I work in this (general) field and we run into this all the time.
First, there is no financial incentive for any provider to pre-qualify all buildings. It would cost so much to do all those surveys and assess all that data, without any revenue from it, that no one does it.
What you saw Comcast use was; looking at the financial model for coax delivery of service, they can't justify the build. But looking at the financial model for fiber delivery of service, you can justify it. Why? Their fiber-based service is 5X the price of coax.
I have seen 'business-class' Comcast coax installed by a technician just feeding cable thru an open window. I've seen it where the tech drilled a hole in an openable wooden window frame and pushed it thru. They will puncture any external wall and just shoot a little caulk at it later. In fairness, they generally do a better job of the physical install of fiber than coax. For fiber installs, they generally use the same methods as a LEC or other major provider would use (conduit, weatherheads, etc.)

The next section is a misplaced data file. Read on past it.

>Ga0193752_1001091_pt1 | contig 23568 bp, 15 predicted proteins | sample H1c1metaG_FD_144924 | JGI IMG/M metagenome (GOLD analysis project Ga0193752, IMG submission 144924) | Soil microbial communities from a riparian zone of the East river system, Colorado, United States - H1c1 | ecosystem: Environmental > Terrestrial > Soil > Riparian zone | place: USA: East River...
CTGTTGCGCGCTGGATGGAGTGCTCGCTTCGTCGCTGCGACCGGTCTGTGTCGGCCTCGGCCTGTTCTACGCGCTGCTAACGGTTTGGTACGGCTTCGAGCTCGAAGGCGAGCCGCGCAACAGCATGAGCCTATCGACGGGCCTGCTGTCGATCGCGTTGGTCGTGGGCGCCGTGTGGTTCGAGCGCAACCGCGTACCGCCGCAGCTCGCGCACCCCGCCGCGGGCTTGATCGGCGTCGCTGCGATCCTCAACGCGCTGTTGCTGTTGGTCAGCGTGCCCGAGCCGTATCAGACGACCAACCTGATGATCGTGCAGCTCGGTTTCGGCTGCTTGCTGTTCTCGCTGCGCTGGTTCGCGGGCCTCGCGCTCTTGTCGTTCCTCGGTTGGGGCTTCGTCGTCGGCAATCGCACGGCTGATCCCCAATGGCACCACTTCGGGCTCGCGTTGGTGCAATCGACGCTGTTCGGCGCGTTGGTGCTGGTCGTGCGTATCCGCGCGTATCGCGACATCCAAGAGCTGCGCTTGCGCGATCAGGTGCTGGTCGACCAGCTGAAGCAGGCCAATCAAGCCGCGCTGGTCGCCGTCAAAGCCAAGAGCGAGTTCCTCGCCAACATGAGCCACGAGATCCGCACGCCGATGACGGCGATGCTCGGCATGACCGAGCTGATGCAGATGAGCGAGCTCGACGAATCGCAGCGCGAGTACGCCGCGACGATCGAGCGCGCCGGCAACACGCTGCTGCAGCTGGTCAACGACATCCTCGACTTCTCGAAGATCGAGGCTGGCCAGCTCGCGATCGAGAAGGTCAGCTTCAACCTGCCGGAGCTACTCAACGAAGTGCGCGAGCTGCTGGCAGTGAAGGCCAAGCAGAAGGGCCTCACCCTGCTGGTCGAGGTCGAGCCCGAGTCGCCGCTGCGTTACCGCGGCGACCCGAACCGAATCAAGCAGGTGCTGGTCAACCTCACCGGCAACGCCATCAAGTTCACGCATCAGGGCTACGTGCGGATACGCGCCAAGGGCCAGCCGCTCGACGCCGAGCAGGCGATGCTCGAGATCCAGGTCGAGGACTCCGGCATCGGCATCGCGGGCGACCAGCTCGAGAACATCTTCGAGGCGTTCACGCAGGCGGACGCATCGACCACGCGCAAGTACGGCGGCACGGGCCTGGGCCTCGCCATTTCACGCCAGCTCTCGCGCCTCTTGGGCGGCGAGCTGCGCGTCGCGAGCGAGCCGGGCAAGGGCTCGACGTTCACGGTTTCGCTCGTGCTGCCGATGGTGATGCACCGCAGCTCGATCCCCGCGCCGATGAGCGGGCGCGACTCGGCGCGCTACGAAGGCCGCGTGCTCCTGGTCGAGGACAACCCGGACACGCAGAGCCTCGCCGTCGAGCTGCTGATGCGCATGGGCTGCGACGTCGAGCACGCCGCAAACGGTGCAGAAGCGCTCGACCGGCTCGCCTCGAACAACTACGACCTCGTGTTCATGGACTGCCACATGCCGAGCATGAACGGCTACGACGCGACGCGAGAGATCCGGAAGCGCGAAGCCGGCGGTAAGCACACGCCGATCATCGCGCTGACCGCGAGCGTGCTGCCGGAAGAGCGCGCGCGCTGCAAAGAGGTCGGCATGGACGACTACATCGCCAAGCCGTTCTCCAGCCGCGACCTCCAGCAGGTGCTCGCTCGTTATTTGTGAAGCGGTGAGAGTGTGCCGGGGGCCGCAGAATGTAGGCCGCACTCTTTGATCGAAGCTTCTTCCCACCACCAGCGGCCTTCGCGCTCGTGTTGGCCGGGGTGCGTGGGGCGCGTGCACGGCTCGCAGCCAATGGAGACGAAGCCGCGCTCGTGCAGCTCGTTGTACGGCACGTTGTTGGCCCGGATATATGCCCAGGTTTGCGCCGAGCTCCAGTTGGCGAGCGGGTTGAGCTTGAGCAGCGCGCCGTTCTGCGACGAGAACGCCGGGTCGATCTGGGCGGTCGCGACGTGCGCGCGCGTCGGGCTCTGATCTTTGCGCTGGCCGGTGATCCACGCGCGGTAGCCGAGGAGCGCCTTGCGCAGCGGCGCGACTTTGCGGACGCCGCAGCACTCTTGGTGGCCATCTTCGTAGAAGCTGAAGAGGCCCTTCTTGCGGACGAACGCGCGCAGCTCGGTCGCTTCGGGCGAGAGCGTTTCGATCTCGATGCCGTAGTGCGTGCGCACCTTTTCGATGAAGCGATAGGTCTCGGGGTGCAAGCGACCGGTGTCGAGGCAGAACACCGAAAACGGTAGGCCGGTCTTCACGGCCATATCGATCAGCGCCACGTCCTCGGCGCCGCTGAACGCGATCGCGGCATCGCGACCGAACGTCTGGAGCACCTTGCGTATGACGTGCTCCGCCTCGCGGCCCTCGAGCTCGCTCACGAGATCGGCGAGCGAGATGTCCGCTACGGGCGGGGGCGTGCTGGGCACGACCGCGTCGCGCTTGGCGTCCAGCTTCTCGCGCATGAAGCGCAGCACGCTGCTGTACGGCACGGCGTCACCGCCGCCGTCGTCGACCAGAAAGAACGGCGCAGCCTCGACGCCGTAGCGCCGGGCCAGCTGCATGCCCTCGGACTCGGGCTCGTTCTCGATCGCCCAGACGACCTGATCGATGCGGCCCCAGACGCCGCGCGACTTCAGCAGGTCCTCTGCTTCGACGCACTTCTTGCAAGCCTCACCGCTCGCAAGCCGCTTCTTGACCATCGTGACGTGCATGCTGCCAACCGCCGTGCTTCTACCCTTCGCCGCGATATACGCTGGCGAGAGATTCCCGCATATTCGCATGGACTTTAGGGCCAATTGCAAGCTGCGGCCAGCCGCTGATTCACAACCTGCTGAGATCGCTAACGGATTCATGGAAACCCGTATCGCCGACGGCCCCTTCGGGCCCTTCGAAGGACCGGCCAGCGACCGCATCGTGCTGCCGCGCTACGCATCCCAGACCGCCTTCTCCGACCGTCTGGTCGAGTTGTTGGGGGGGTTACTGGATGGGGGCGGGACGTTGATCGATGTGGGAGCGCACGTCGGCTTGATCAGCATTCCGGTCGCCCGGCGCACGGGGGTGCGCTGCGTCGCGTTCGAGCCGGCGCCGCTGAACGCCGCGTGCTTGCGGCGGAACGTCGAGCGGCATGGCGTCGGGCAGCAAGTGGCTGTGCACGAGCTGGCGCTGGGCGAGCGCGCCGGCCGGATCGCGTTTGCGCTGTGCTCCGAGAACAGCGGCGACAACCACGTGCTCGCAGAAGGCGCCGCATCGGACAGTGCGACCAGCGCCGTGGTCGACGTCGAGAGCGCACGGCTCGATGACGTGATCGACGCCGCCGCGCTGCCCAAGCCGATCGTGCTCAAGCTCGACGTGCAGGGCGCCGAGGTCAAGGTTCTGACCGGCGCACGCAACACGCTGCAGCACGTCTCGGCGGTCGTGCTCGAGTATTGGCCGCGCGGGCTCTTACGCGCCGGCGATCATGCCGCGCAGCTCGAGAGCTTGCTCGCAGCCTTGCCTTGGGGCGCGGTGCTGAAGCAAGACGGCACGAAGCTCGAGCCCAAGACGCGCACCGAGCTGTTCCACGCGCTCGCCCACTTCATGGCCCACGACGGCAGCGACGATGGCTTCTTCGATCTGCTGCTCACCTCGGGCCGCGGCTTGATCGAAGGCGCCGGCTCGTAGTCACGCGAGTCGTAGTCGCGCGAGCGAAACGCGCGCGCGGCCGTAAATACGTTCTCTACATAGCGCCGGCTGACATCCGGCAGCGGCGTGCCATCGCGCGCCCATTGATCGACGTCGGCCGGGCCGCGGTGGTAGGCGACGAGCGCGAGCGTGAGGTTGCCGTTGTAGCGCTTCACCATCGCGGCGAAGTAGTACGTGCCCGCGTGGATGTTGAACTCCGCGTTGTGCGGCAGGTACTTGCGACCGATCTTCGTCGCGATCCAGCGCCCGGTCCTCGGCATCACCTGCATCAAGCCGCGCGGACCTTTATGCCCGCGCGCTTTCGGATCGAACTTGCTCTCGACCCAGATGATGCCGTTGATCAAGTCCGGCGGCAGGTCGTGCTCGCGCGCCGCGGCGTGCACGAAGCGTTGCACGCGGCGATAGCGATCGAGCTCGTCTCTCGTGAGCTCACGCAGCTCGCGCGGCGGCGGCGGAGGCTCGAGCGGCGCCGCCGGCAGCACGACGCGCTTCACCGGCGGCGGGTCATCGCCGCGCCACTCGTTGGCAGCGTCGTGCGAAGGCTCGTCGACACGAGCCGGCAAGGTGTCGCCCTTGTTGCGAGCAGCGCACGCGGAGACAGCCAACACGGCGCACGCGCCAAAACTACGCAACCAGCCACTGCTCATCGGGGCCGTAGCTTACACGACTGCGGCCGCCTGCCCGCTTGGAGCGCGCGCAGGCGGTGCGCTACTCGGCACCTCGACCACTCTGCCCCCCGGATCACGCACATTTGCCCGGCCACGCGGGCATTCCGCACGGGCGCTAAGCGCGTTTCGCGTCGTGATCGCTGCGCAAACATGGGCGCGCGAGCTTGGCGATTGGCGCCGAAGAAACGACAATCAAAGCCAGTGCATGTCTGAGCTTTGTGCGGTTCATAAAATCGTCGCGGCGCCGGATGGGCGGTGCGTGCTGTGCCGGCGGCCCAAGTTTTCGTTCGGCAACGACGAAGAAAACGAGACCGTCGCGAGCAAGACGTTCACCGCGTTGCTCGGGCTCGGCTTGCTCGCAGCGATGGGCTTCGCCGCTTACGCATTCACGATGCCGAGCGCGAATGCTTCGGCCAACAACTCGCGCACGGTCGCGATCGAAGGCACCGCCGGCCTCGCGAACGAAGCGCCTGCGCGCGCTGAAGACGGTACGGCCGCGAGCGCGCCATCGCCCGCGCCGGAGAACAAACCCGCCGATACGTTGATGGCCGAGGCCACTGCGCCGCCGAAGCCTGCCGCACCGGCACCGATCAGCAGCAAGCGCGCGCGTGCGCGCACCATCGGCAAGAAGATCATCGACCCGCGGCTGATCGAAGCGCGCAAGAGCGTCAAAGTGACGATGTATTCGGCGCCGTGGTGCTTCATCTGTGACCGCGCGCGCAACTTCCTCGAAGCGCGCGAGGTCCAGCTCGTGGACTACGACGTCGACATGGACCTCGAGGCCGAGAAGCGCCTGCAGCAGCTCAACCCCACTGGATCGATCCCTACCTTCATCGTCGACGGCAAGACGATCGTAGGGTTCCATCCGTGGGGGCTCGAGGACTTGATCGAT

I am still mystified as to why business people order Comcast coax service, get crappy performance and outages, then can't understand how Comcast can do that. They can do that because people keep buying their products/services. I know they are usually the cheapest game in town - I guess you get what you pay for.
So many business people say that their business is fully dependent on having Internet access, but they don't want to pay much more than residential rates for it. The nature of all residential service is based on consumers being pain-tolerant but not price-tolerant. So you make compromises on residential service to keep the cost as low as possible. With business-class service, there is a much lower tolerance of pain (outages, slow speeds), so you make fewer compromises (to maintain quality), which drives the costs for delivering services up.